Syrian foreign minister at U.N. General Assembly: 'There is no civil war'

Story highlights

  • Syria's foreign minister says conflict "is a war against terror"
  • The Security Council agreed that Syria must give up its chemical weapons
  • A group of U.N. inspectors is leaving Syria on Monday
  • A team from the Organisation for the Prohibition of Chemical Weapons arrives Monday

Under a global microscope for chemical warfare in its country, the Syrian regime took the world stage at the U.N. General Assembly on Monday.

"There is no civil war in Syria, but it is a war against terror that recognizes no values, nor justice, nor equality, and disregards any rights or laws," Foreign Minister Walid Moallem said.

Moallem did not discuss last week's resolution by the U.N. Security Council requiring Syria to eliminate its cache of chemical weapons. But he pledged that Syria would keep its word and fulfill the implementation of the chemical weapons convention.

"Syria, by acceding to the Convention on the Prohibition of Chemical Weapons, proves its commitment against the use of such weapons, while at the same time calls on the international community to shoulder its responsibility against the proliferation of weapons of mass destruction in the Middle East," he said. "Syria is known for fulfilling its obligations and commitments; therefore, I assure you the Syria's commitment to the full implementation of the provisions of the convention."

But there's an unknown factor, he said: "Whether those who are supplying terrorists with these types of weapon will abide by their legal commitments."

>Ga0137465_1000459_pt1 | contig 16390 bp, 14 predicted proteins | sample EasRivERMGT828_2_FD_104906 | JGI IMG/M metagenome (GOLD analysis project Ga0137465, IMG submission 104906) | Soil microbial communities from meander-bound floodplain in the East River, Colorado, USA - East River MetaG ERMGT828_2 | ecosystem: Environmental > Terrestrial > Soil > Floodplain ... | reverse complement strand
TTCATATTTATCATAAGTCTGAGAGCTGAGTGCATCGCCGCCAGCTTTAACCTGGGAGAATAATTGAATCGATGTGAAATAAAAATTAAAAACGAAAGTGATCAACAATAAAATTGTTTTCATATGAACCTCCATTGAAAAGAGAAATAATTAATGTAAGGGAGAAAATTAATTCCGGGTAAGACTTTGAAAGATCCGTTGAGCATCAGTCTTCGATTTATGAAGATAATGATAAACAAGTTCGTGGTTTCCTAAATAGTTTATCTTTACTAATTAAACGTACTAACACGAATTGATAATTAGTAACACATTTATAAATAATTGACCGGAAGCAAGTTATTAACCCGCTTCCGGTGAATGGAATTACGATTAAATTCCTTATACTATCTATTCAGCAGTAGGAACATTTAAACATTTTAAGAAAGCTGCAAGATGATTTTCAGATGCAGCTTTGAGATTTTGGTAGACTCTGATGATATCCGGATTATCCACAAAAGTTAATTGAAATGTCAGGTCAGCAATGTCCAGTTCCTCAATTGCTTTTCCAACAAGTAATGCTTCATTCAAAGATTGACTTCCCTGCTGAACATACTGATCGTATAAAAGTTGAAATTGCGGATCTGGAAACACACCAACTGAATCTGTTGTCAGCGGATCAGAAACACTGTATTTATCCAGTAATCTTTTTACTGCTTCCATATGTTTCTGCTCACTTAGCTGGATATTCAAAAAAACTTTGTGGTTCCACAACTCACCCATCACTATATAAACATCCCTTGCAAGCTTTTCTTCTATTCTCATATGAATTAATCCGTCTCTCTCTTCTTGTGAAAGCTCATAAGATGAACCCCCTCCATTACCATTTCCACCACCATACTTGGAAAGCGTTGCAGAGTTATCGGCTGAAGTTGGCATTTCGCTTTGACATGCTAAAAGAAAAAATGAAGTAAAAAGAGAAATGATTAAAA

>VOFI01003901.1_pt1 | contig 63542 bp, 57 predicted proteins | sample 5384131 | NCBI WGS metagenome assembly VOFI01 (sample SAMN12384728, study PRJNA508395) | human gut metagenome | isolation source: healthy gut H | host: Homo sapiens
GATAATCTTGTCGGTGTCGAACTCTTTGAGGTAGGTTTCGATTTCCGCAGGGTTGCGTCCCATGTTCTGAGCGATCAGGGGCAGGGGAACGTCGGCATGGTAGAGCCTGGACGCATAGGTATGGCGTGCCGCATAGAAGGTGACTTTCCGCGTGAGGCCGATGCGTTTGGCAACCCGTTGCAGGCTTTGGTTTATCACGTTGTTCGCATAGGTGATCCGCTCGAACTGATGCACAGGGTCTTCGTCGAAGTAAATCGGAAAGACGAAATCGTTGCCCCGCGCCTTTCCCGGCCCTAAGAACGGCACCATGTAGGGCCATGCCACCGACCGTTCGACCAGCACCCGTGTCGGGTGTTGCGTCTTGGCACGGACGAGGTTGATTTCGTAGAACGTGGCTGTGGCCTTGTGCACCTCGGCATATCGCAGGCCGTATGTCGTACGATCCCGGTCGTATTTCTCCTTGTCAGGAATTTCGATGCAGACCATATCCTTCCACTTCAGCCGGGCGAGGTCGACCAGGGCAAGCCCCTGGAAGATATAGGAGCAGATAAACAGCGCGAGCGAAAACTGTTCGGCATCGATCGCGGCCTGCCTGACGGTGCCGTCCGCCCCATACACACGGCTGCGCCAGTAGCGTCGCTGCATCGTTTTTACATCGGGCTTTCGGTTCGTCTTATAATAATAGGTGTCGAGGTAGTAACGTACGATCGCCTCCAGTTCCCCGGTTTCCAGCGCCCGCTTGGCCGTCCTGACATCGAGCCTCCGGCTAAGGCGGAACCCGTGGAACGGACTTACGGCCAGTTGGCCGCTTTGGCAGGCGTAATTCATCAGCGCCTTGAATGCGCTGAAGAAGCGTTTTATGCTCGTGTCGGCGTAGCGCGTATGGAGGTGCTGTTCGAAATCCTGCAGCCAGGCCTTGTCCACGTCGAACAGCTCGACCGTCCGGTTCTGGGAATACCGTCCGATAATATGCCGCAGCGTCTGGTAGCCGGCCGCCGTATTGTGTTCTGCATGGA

He repeated his government's longstanding claim that rebels are using chemical weapons.

"Terrorists who used poisonous gases in my country have received chemical agents from regional and Western countries that are well known to all of us," he said. "They are the ones using poisonous gases on our military and our civilians alike."

    Moallem said his government wants to reach to a political solution to the country's crisis.

    "But our commitment to a political solution does not mean allowing terrorism to hit innocent civilians; it does not mean watching our mosques and churches destroyed," he said.

    CNN world affairs correspondent Jill Dougherty said the "buts" in Moallem's speech are likely to face close scrutiny from U.S. officials in the coming days as they ask a key question about Syria: "Are they actually fully committed to this agreement or not?"

    The hunt for evidence

    At the same time, inspectors from both the United Nations and the Organisation for the Prohibition of Chemical Weapons are on the move.

    The U.N. team left Damascus on Monday after investigating a half-dozen claims of chemical weapons use -- some allegedly by the government, others allegedly by rebels.

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    The team has confirmed the August use of chemical warfare in a rural Damascus suburb, an attack that killed at least 1,400 people, according to U.S. estimates.

    The investigators will file a report on their findings. But once again, the U.N. inspectors aren't tasked with figuring out who might be responsible for unleashing chemical weapons in Syria, just whether the weapons were used.

    The hunt for more chemical weapons

    As the U.N. inspectors leave, 20 investigators from the chemical weapons group will head from the Netherlands to Syria. Their job is to identify any gaps in Syria's initial list of the chemical weapons it has.

    It's all part of a plan laid out by the United States and Russia to get Syria to give up its chemical weapons. Syria has agreed to the plan, but it's difficult to know whether the regime is being completely up-front with where its stockpiles are located.